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May 13 2022
The evidence base continues to grow suggesting that fructose, from both dietary sources and endogenous synthesis, promotes the metabolic dysfunction t...
When undergoing a weight management program, one of the first steps might be to check vitamin D levels. Oftentimes, people who need to lose weight simultaneously experience low energy, which may actually be a symptom of blood sugar dysregulation. And, according to some researchers, vitamin D may provide support for helping regulate blood sugars.
A new study shows that vitamin D plays a very important role in energy production. The research looked at energy production at the cellular level, in the mitochondria. Blood cells (peripheral blood mononuclear cells, or PBMCs) from 38 subjects with body fat ranging from 14-51% were evaluated. A multivariate general linear model adjusted for age, fat mass, fat-free mass, parathyroid hormone and insulin sensitivity was used. Therefore, the results were valid regardless of age, fat mass, lean mass, parathyroid hormone issues or insulin insensitivity. The researchers concluded, “Inadequate vitamin D status adversely influenced bioenergetic parameters of PBMCs obtained from adults, in a pattern consistent with increased oxidative metabolism and activation of these cells.”
In another study, the researchers concluded, “Vitamin D may prove to be a therapeutic agent for inflammation of chronic disease and understanding its role in cellular bioenergetics may offer a diagnostic/prognostic indicator of its action.”
The link between vitamin D and energy is supported by other research, which shows that vitamin D status and insulin insensitivity can predict resting metabolic rate. Resting metabolic rate is responsible for 2/3 of energy expenditure in sedentary individuals. If you are trying to lose weight, boosting the amount of energy you burn at rest is a good start, and vitamin D can help you to do that. Of the 127 subjects, 41 were deficient in vitamin D, and 75 were evaluated to have metabolic syndrome. Metabolic syndrome (sometimes called "syndrome X") is the name for a group of risk factors that raises your risk for heart disease and other health problems, such as diabetes and stroke. These risk factors include: a large waistline, high triglycerides, low HDL ("good") cholesterol, high LDL ("bad") cholesterol, high blood pressure and high fasting blood sugar. Both metabolic syndrome and vitamin D deficiency had a negative effect on resting metabolic rate.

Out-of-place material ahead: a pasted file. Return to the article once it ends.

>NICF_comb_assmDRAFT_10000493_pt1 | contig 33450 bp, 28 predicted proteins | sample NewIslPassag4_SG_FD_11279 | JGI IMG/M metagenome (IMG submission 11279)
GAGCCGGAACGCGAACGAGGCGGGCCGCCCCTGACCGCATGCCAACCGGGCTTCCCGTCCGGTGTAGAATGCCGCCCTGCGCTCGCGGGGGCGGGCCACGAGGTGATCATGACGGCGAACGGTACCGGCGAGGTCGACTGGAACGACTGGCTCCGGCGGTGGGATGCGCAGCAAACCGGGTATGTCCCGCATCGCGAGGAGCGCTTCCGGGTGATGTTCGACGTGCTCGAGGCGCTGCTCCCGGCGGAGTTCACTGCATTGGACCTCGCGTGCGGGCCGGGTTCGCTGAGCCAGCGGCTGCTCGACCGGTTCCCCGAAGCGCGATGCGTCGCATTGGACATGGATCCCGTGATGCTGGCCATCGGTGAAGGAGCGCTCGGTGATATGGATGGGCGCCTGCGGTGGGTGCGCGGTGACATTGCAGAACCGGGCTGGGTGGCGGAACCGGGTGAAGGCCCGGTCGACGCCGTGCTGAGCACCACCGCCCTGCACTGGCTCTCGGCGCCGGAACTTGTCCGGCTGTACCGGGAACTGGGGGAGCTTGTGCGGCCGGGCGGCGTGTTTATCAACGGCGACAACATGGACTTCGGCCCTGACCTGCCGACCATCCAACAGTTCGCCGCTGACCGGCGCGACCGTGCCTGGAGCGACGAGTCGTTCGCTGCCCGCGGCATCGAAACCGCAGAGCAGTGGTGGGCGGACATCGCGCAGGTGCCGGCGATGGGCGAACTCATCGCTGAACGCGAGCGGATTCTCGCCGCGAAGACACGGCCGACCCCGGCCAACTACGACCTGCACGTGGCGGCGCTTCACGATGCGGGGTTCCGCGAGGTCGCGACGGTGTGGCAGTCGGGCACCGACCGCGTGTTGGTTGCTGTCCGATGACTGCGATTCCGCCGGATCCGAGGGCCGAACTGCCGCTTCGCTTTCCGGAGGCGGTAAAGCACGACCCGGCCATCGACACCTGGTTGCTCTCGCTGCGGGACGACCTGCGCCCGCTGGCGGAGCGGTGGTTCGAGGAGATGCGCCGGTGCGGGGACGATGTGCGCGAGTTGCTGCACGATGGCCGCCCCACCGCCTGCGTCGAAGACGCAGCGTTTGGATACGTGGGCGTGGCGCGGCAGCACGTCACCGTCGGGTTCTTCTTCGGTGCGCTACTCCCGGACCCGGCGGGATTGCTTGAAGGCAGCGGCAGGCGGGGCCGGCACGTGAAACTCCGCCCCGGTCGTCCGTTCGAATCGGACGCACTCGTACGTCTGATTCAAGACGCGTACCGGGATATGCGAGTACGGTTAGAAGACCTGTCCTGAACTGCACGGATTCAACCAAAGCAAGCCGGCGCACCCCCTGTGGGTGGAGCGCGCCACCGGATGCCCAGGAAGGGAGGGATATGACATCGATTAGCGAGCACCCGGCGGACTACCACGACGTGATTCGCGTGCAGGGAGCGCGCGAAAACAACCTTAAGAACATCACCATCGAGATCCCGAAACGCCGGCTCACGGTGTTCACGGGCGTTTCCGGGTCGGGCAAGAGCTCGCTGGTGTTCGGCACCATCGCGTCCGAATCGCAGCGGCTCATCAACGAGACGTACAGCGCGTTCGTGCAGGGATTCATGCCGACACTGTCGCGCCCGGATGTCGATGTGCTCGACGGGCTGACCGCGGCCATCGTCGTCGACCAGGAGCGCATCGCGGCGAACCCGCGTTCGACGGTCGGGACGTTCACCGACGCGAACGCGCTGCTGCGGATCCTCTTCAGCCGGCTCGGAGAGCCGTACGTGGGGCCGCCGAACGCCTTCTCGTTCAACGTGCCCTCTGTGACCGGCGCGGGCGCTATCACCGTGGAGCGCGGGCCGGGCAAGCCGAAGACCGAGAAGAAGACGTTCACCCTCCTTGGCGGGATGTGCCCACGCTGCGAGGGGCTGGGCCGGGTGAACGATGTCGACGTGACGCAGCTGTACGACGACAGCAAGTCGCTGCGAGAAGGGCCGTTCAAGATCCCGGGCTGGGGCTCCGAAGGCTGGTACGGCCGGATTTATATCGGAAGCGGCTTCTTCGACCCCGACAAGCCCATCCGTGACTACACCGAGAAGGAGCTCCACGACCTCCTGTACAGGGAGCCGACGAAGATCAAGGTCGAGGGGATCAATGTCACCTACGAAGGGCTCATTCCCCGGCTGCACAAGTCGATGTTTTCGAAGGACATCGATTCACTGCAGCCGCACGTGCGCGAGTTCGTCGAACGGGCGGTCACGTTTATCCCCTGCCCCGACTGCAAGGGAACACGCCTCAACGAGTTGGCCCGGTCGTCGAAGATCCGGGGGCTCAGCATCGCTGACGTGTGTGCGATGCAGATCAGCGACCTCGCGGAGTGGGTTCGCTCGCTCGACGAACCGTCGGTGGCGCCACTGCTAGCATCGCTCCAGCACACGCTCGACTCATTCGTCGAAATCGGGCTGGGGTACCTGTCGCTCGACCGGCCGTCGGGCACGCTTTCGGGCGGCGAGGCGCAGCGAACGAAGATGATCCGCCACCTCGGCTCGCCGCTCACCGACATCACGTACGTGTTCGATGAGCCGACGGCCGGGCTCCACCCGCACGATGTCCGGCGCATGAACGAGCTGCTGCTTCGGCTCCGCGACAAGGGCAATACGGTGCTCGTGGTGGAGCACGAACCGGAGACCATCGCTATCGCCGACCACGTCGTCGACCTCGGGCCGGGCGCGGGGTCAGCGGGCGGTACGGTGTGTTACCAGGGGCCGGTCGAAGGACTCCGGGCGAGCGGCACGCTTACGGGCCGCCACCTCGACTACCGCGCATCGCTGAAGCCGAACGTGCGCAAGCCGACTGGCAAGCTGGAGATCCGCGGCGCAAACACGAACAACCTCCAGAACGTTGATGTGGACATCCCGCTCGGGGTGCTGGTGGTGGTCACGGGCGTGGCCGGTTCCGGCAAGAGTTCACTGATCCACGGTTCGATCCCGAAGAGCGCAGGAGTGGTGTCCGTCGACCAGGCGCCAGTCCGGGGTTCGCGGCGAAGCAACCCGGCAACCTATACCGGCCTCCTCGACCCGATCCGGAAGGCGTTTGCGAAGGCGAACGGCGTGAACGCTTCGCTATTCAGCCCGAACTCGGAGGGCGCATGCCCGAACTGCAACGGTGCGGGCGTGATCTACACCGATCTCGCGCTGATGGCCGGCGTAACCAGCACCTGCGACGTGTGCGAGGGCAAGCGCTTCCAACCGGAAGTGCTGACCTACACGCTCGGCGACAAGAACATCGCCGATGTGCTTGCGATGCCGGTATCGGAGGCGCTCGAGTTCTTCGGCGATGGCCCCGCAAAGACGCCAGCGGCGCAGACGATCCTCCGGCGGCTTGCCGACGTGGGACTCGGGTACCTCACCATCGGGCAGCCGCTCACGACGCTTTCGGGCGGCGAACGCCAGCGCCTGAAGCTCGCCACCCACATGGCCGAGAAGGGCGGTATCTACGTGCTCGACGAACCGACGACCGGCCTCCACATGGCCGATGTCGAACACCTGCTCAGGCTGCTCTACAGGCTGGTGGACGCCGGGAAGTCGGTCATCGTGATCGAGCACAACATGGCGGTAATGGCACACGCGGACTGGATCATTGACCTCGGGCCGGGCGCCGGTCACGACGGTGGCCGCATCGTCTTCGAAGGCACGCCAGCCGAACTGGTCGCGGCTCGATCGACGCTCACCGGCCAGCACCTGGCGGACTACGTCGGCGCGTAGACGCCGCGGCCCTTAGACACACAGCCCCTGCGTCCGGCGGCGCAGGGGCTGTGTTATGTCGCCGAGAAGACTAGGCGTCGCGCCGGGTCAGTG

Vitamin D status improves in summer because of more exposure to the sun. Levels of vitamin D increase in the summertime. Not surprisingly, research shows cellular metabolism also increases, and inflammation decreases.
Inflammation is important when it comes to weight control. Inflammation can lead to leaky gut and contribute to insulin resistance. Markers of systemic inflammation MCP-1, IL-6, IL-8, IL-10, and IL-12p70 decreased significantly in summer compared to winter. The researchers concluded, “Seasonal improvements in 25(OH)D were associated with reduced systemic inflammation, PBMC bioenergetic profiles and whole-body energy metabolism. These observational changes in PBMC bioenergetics were most pronounced in those who had insufficient 25(OH)D in winter. The data warrants confirmation through cause and effect study designs.” Glutathione, a major water-soluble antioxidant in the body, also helps to control inflammation. It may also be linked to vitamin D status. Supplementation with vitamin D can help increase glutathione levels, according to research. The link between vitamin D and glutathione was further explored in other research where supplementation with L-cysteine and vitamin D both increased glutathione and decreased vitamin D binding protein.
Further research has also linked vitamin D status to weight loss. Deficiency may be linked to metabolic syndrome through inflammatory pathways. Vitamin D has an anti-inflammatory effect; it can increase IL-10 and decrease TNF alpha, among other changes in inflammatory markers. Research suggests that vitamin D deficiency-induced insulin resistance is possibly caused by oxidative stress in hepatocytes. Because obesity and inflammation are strongly linked, the studies showing that vitamin D can decrease inflammatory markers helps boost the correlation between vitamin D levels and healthy weight management. In addition to helping support bone and cardiovascular health, vitamin D helps regulate healthy blood sugar levels and promotes healthy inflammatory pathways, both instrumental in any weight management program.
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